Delta Survey

A British Academy Research Project

Information on the archaeological sites of the Delta is presented here in the form web-pages containing an alphabetical listing of sites. Where a substantial amount of information is available, or photographs of the site exist, links are provided to supplementary pages. The site-names in most cases are those of the Survey of Egypt maps. The material is offered as a source of reference and a tool for the planning of new projects.  The letters 'T' and 'K' in the lists stand for 'Tell' and 'Kom' respectively, Arabic words for 'mound', describing the usual appearance of archaeological sites in the region.

We would recommend viewing this area of the website on a desktop computer. 

You may also be interested to visit the separate Western Delta Regional Survey on Durham University's website here: 

Delta Reports

Delta Reports is a journal dedicated to the publication of archaeology, geography, history and heritage relevant to the Nile Delta. The first volume Delta Reports 1 Research in Lower Egypt was published in 2009 and edited by Donald Redford. The series has been restarted with a full editorial board and will be published by Archaeopress. Each edition will be published when a sufficient number of papers have been prepared, so there is a rolling deadline.

The publication aims to make fieldwork reports from the North of Egypt (including Alexandria, Wadi Tumilat, Wadi Natrun and North Sinai) available soon after the fieldwork has been completed. Each volume would contain about 10-15 reports from fieldwork, in order to make the material immediately accessible to other archaeologists and interested parties. There is no limit on time-period and historical and heritage material will also be accepted. The volumes will be edited by the editorial board and another academic reviewer. Reports would be published in English or Arabic and all reports would have an English/Arabic abstract.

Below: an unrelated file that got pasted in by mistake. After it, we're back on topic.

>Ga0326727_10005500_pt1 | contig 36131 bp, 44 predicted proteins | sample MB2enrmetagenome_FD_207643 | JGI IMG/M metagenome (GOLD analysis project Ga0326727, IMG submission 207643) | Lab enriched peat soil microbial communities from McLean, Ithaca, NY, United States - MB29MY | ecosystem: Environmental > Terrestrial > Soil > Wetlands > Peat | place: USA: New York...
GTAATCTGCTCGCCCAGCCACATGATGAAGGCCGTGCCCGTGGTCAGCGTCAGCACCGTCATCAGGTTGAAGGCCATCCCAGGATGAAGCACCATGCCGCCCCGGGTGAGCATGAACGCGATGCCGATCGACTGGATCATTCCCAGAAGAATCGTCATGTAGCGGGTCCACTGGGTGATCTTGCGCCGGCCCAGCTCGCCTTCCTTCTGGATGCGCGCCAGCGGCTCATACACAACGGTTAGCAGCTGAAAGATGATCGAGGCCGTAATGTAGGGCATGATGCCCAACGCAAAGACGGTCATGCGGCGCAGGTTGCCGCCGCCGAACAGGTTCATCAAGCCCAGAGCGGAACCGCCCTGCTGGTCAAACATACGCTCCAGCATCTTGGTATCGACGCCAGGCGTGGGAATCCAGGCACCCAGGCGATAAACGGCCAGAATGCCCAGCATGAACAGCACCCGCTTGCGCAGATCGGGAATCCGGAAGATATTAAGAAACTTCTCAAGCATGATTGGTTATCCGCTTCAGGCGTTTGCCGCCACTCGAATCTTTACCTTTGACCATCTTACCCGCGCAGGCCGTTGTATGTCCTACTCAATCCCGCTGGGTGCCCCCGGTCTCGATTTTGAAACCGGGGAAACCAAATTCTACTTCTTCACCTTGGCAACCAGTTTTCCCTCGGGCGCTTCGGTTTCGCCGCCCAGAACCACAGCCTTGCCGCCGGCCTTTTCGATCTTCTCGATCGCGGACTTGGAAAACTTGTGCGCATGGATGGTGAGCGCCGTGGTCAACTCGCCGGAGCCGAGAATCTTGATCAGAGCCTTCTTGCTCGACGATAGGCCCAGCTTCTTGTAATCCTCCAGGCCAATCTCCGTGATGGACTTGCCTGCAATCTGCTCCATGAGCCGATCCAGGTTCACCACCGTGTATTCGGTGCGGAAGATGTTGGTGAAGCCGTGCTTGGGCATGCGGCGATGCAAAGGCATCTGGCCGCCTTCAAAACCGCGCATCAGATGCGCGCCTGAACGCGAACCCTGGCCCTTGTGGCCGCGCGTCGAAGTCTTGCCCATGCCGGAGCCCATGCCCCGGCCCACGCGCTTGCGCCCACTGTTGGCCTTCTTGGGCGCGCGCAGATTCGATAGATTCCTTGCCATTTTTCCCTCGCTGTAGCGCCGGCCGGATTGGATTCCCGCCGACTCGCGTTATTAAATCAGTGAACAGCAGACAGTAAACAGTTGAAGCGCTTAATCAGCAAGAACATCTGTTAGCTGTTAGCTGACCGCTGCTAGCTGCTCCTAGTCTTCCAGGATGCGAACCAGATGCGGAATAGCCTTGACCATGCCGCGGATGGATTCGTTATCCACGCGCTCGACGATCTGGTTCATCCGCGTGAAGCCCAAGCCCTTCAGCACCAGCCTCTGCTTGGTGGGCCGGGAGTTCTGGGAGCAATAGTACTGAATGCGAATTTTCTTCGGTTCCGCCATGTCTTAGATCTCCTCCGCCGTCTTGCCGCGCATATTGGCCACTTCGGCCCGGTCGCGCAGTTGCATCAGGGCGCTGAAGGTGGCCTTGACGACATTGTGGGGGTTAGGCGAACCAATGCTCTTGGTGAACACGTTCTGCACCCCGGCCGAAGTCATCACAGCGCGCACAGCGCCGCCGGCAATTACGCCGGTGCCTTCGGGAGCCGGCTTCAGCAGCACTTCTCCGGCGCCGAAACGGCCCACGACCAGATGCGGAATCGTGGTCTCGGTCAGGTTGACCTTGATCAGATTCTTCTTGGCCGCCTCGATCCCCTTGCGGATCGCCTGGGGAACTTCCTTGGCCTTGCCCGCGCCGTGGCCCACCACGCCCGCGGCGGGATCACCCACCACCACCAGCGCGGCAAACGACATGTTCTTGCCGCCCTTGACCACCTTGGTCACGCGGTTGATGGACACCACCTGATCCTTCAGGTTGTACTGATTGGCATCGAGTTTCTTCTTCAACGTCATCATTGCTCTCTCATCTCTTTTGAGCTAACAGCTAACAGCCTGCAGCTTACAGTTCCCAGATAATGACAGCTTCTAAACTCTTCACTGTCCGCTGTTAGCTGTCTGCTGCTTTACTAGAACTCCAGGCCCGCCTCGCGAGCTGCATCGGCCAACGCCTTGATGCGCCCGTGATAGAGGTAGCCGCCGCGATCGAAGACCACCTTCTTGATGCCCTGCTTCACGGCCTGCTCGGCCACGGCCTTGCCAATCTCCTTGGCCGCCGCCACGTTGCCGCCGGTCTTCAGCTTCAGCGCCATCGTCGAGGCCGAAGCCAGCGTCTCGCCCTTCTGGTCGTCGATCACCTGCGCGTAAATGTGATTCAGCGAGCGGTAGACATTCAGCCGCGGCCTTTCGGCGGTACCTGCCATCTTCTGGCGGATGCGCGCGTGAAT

If you are interested in sending us a paper, please do contact the email address below.

Download the submission guidelines

All correspondence and submissions should be made to: [email protected] 

Revisited in 2021 by a team led by Penny Wilson. Much if the surface was obscured by agricultural material left to dry. The satellite images appear to show two distinct areas – one to the west and another to the east with a clear area in the centre, possibly the consequence of previous excavations. The eastern area trenches left a section in the central area in which clear archaeological stratigraphy can be seen. It is not clear when the work was carried out, but it was before 2004 when the earliest satellite image already shows the site in its current form. The area in the north-west corner has also been subjected to digging of some kind – perhaps originally formal excavation. Eight magnetometer grids were laid out across the main area of the site to take in the east, west and central zones. The magnetic map showed the extent of the disturbance of the site, but some buried features were visible including: in the northwest area the possible corner of a structure, a hemispherical feature also in this area (perhaps part of a circle or part of something else) with regular linear features next to it; further circular features in the north and short linear arrangements of material; a clear division or end to the central zone; in the four eastern grids there may be a rectangular structure lying across where they join and in the north-western grid there is another corner of a large structure. Aside from this there are many areas of burning or buried highly magnetic material, including a parallel line of regular small highly magnetic features in the south area of the central zone (they may be modern iron tethering pegs). The pottery was mostly found in the side ditches and the excavation section and was mainly Late Roman in date and included the standard set of Late Roman 1 amphora, LR4 Gazan amphora, LR5/6 Egyptian amphora, cooking pots, and a few finewares.


East side from centre (left) and west side of mound (right)


Millstone and amphora sherds